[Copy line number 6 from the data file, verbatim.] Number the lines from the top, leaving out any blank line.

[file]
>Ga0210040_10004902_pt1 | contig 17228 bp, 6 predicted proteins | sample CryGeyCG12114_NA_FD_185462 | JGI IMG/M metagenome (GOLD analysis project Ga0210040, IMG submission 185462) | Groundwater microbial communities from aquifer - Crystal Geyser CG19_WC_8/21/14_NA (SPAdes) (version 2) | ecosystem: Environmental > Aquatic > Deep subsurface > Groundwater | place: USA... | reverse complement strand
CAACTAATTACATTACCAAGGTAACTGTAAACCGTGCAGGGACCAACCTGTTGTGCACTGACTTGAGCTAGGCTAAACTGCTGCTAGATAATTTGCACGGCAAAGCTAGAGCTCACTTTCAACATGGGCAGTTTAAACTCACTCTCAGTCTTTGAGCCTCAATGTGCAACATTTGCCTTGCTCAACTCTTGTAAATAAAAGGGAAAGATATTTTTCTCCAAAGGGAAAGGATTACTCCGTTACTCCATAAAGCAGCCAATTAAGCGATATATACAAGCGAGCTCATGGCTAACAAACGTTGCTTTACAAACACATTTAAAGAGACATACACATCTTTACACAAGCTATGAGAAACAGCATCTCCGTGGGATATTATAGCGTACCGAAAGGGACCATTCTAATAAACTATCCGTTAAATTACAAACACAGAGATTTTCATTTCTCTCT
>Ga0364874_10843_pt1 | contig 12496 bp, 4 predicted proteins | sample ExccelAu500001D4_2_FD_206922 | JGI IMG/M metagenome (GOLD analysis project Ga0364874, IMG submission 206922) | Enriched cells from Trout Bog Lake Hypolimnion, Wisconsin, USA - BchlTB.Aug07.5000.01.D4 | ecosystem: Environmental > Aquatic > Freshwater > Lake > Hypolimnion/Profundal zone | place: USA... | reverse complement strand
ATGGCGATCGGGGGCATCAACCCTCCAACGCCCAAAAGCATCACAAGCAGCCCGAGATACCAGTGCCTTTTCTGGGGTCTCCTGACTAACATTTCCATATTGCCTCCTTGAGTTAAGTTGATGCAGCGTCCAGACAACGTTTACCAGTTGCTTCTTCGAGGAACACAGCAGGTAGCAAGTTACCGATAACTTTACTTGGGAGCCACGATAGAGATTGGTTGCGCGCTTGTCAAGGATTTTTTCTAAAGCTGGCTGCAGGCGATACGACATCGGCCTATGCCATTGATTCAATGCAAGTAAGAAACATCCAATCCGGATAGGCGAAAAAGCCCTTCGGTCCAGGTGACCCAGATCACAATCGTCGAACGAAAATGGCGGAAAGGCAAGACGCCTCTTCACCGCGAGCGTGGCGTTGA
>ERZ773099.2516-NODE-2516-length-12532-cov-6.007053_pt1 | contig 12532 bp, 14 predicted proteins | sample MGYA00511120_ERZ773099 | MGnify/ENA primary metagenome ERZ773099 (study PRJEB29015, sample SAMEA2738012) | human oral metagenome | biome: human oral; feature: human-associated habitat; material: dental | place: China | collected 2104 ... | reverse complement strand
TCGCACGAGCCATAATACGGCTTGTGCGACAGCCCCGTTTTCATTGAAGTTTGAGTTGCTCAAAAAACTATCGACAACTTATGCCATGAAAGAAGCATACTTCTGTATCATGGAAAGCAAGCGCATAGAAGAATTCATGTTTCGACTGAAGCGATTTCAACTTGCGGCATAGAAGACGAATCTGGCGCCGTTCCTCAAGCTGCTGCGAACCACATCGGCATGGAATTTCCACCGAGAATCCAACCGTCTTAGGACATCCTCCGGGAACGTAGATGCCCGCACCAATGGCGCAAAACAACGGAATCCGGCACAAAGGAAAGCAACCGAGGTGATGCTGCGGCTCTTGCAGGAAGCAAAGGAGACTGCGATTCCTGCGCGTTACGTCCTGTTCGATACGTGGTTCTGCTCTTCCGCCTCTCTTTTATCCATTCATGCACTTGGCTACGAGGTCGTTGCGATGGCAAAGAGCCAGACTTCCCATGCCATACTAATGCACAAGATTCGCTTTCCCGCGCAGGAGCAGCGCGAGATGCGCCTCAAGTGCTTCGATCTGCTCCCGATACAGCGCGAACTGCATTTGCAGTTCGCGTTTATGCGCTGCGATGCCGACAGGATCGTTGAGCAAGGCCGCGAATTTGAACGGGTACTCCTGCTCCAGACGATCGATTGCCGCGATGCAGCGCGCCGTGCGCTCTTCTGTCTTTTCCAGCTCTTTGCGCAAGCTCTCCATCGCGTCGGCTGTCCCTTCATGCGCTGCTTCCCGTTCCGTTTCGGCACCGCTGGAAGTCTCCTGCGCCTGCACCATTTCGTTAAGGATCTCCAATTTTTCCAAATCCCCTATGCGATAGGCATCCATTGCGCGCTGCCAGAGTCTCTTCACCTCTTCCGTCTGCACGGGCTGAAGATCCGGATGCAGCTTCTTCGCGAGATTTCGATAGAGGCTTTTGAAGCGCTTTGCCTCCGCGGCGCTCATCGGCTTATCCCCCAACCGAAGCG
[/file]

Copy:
TCGCACGAGCCATAATACGGCTTGTGCGACAGCCCCGTTTTCATTGAAGTTTGAGTTGCTCAAAAAACTATCGACAACTTATGCCATGAAAGAAGCATACTTCTGTATCATGGAAAGCAAGCGCATAGAAGAATTCATGTTTCGACTGAAGCGATTTCAACTTGCGGCATAGAAGACGAATCTGGCGCCGTTCCTCAAGCTGCTGCGAACCACATCGGCATGGAATTTCCACCGAGAATCCAACCGTCTTAGGACATCCTCCGGGAACGTAGATGCCCGCACCAATGGCGCAAAACAACGGAATCCGGCACAAAGGAAAGCAACCGAGGTGATGCTGCGGCTCTTGCAGGAAGCAAAGGAGACTGCGATTCCTGCGCGTTACGTCCTGTTCGATACGTGGTTCTGCTCTTCCGCCTCTCTTTTATCCATTCATGCACTTGGCTACGAGGTCGTTGCGATGGCAAAGAGCCAGACTTCCCATGCCATACTAATGCACAAGATTCGCTTTCCCGCGCAGGAGCAGCGCGAGATGCGCCTCAAGTGCTTCGATCTGCTCCCGATACAGCGCGAACTGCATTTGCAGTTCGCGTTTATGCGCTGCGATGCCGACAGGATCGTTGAGCAAGGCCGCGAATTTGAACGGGTACTCCTGCTCCAGACGATCGATTGCCGCGATGCAGCGCGCCGTGCGCTCTTCTGTCTTTTCCAGCTCTTTGCGCAAGCTCTCCATCGCGTCGGCTGTCCCTTCATGCGCTGCTTCCCGTTCCGTTTCGGCACCGCTGGAAGTCTCCTGCGCCTGCACCATTTCGTTAAGGATCTCCAATTTTTCCAAATCCCCTATGCGATAGGCATCCATTGCGCGCTGCCAGAGTCTCTTCACCTCTTCCGTCTGCACGGGCTGAAGATCCGGATGCAGCTTCTTCGCGAGATTTCGATAGAGGCTTTTGAAGCGCTTTGCCTCCGCGGCGCTCATCGGCTTATCCCCCAACCGAAGCG